If the abnormal electrical activity involves one area of the brain, the
seizure is partial. The person may not lose consciousness, but can experience a
range of symptoms: sudden jerky movements of one part of the body, such as an
arm or leg; sudden fear; facial movements; disturbances or hallucinations of
vision, hearing, or smell; nausea, vomiting, or stomach discomfort.
Some types of partial seizures (called complex partial seizures) may cause
the person to have a change of consciousness. They may be dazed and confused,
unaware of where they are or what they are doing. They may wander around
randomly, mumble, and behave in unusual ways. They may exhibit chewing or
repetitive arm and hand movement. Moreover, people with this type of seizure
will not remember what they have experienced.
When the entire brain is involved, the seizure is generalized. Like partial
seizures, there are many different symptoms, body movements, and activities.
Some people stare off into space, while others may have a full convulsion with
the complete loss of consciousness and jerking movements of limbs (tonic-clonic
Just before having seizures, some people experience an aura, which is a
sensation or warning of a coming seizure. Some people feel a sense of tension or
anxiety, may hear a musical sound, sense an odor or taste, or experience some
other change in sensation. Often this aura gives the person time to get to a
safe place to avoid injury.
Most major epileptic seizures (generalized or tonic-clonic) last only a
minute or two and demand little of the bystander. All that is necessary is to
let the seizure run its course and to ensure that the person is in no physical
danger and can breathe.
However, a person who experiences repeated seizures and does not recover
consciousness between attacks should get immediate medical attention. This type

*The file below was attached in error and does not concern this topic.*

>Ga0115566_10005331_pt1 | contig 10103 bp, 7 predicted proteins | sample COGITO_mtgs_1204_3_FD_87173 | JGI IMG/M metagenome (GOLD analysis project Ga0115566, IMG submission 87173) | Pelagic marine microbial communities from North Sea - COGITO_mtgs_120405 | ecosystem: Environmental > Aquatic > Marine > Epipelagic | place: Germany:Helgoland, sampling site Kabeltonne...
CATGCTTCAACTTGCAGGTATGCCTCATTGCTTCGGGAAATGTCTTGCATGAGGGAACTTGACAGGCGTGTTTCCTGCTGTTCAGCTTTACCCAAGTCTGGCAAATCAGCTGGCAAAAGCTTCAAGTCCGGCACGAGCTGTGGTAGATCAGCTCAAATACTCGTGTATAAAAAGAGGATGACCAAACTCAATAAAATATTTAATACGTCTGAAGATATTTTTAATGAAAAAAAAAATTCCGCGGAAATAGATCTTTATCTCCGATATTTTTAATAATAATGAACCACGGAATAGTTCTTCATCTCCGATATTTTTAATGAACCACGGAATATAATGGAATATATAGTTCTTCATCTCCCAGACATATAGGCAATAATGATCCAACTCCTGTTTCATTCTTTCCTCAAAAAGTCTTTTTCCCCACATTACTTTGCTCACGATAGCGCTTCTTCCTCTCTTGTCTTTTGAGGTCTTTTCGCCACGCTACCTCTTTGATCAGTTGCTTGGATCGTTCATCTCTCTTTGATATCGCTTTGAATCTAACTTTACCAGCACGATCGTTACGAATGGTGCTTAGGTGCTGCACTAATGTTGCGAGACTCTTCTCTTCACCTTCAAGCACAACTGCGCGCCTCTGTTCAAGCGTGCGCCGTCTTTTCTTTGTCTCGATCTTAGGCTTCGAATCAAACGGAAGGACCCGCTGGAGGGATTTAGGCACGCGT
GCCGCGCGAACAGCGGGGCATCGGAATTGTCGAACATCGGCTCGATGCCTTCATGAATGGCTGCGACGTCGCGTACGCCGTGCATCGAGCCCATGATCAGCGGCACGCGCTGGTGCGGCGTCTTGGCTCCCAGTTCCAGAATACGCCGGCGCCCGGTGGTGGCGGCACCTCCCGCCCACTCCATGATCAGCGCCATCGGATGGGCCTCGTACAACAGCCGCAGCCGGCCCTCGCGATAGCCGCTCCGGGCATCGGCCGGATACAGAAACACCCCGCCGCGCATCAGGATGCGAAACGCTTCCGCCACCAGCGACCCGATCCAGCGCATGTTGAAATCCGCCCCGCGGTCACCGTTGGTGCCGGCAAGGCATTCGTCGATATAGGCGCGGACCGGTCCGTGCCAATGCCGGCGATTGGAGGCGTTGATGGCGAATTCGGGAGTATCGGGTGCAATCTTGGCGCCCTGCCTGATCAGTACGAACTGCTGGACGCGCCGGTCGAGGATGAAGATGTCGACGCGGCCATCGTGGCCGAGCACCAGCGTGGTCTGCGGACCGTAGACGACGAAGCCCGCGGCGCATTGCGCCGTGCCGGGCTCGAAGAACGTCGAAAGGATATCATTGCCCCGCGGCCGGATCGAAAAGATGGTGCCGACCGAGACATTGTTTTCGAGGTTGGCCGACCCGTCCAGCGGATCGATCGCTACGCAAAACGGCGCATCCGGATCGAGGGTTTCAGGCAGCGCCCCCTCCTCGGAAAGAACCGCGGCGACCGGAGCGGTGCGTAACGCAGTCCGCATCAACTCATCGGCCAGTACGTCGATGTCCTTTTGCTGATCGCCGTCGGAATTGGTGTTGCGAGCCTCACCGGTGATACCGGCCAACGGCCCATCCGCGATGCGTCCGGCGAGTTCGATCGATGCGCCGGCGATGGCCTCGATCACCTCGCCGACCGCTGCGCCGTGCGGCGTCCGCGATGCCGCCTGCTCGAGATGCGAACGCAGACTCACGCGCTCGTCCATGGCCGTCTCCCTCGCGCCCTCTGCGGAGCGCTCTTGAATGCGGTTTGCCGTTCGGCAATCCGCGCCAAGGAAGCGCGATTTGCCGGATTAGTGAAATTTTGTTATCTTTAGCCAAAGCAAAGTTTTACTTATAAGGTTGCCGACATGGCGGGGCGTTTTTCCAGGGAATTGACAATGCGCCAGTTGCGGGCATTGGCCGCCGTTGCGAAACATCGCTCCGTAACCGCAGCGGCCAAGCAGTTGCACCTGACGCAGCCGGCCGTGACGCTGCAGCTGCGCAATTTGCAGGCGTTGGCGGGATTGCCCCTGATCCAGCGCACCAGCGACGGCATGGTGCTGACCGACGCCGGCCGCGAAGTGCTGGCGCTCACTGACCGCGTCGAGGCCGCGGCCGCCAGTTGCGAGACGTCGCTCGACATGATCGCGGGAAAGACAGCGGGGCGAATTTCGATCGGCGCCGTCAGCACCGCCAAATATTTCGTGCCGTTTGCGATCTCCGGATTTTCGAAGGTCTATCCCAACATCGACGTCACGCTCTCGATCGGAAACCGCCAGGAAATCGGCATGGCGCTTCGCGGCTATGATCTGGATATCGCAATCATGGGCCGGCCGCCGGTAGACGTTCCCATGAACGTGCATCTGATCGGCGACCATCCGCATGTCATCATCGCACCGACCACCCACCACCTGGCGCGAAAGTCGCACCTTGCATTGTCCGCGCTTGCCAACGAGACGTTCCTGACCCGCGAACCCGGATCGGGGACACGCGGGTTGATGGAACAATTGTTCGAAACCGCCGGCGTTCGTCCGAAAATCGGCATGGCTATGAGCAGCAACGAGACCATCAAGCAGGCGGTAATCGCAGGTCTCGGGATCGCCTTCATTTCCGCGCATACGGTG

of repeated seizure is called status epilepticus. This is life threatening, and
could also cause brain damage.
Progress through research
Epilepsy research has focused on finding the cause of epilepsy and on
understanding ways to accurately diagnose and treat it. Researchers continue to
study the chemical and electrical changes that occur within the brain cells.
Clinical trails of new drugs are constantly underway, and new surgical
procedures are being developed.
Among the new drugs being introduced are some that inhibit or change the
brain cell activity that causes seizures. These are new strategies for seizure
control and mean that doctors will be able to offer new choices to prevent
previously difficult to control seizures.
In addition to developing new drugs, researchers are taking a fresh look at
some of the ideas that have been part of epilepsy treatment for many years. It
is important that patients talk with their neurologist if they wish to persue
these lines of treatment. For example, the ketogenic diet, high in fat and low
in carbohydrates and protein, creates a condition in the body known as
"ketosis", that has been helpful in controlling seizures, particularly
in children. Researchers are looking at the exact mechanism of action of the
ketogenic diet to shed new light on the biochemical mechanisms of epilepsy.
Surgeons have found that implanting a small device in the body that gives off
electronic signals to the brain can stop seizures. This treatment has been
especially promising for those with uncontrollable epilepsy.
Please contact the AAN Education and Research Foundation to contribute to the
fight against epilepsy and other neurological disorders. Only through continued
research can we hope for more treatments and a cure. Call (612) 695-2712